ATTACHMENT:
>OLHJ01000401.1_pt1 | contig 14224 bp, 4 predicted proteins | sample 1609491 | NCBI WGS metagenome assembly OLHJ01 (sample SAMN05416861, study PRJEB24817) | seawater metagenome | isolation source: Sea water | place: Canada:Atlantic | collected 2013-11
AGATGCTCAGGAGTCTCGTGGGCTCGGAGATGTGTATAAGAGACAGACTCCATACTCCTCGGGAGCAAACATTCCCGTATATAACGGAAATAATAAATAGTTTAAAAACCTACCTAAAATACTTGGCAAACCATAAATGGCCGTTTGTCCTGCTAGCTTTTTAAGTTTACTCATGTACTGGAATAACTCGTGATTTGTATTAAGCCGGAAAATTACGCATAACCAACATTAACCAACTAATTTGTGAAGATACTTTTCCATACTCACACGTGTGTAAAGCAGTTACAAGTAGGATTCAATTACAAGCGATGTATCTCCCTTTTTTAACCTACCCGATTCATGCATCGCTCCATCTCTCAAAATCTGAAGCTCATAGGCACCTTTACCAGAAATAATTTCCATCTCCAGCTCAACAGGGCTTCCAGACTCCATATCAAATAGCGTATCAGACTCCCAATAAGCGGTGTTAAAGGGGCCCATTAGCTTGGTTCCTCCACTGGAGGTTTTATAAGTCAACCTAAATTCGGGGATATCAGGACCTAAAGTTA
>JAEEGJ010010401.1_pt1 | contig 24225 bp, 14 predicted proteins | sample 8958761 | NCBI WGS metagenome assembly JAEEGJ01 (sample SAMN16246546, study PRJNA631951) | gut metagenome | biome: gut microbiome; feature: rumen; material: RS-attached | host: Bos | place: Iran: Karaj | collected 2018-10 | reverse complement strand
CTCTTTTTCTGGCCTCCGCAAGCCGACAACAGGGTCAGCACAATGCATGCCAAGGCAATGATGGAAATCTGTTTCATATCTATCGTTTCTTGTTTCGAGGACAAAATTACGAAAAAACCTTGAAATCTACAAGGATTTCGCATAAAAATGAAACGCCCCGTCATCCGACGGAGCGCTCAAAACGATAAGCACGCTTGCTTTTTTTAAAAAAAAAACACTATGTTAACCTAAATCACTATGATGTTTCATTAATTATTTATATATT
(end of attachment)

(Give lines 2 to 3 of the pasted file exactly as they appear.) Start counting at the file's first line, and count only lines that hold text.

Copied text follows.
AGATGCTCAGGAGTCTCGTGGGCTCGGAGATGTGTATAAGAGACAGACTCCATACTCCTCGGGAGCAAACATTCCCGTATATAACGGAAATAATAAATAGTTTAAAAACCTACCTAAAATACTTGGCAAACCATAAATGGCCGTTTGTCCTGCTAGCTTTTTAAGTTTACTCATGTACTGGAATAACTCGTGATTTGTATTAAGCCGGAAAATTACGCATAACCAACATTAACCAACTAATTTGTGAAGATACTTTTCCATACTCACACGTGTGTAAAGCAGTTACAAGTAGGATTCAATTACAAGCGATGTATCTCCCTTTTTTAACCTACCCGATTCATGCATCGCTCCATCTCTCAAAATCTGAAGCTCATAGGCACCTTTACCAGAAATAATTTCCATCTCCAGCTCAACAGGGCTTCCAGACTCCATATCAAATAGCGTATCAGACTCCCAATAAGCGGTGTTAAAGGGGCCCATTAGCTTGGTTCCTCCACTGGAGGTTTTATAAGTCAACCTAAATTCGGGGATATCAGGACCTAAAGTTA
>JAEEGJ010010401.1_pt1 | contig 24225 bp, 14 predicted proteins | sample 8958761 | NCBI WGS metagenome assembly JAEEGJ01 (sample SAMN16246546, study PRJNA631951) | gut metagenome | biome: gut microbiome; feature: rumen; material: RS-attached | host: Bos | place: Iran: Karaj | collected 2018-10 | reverse complement strand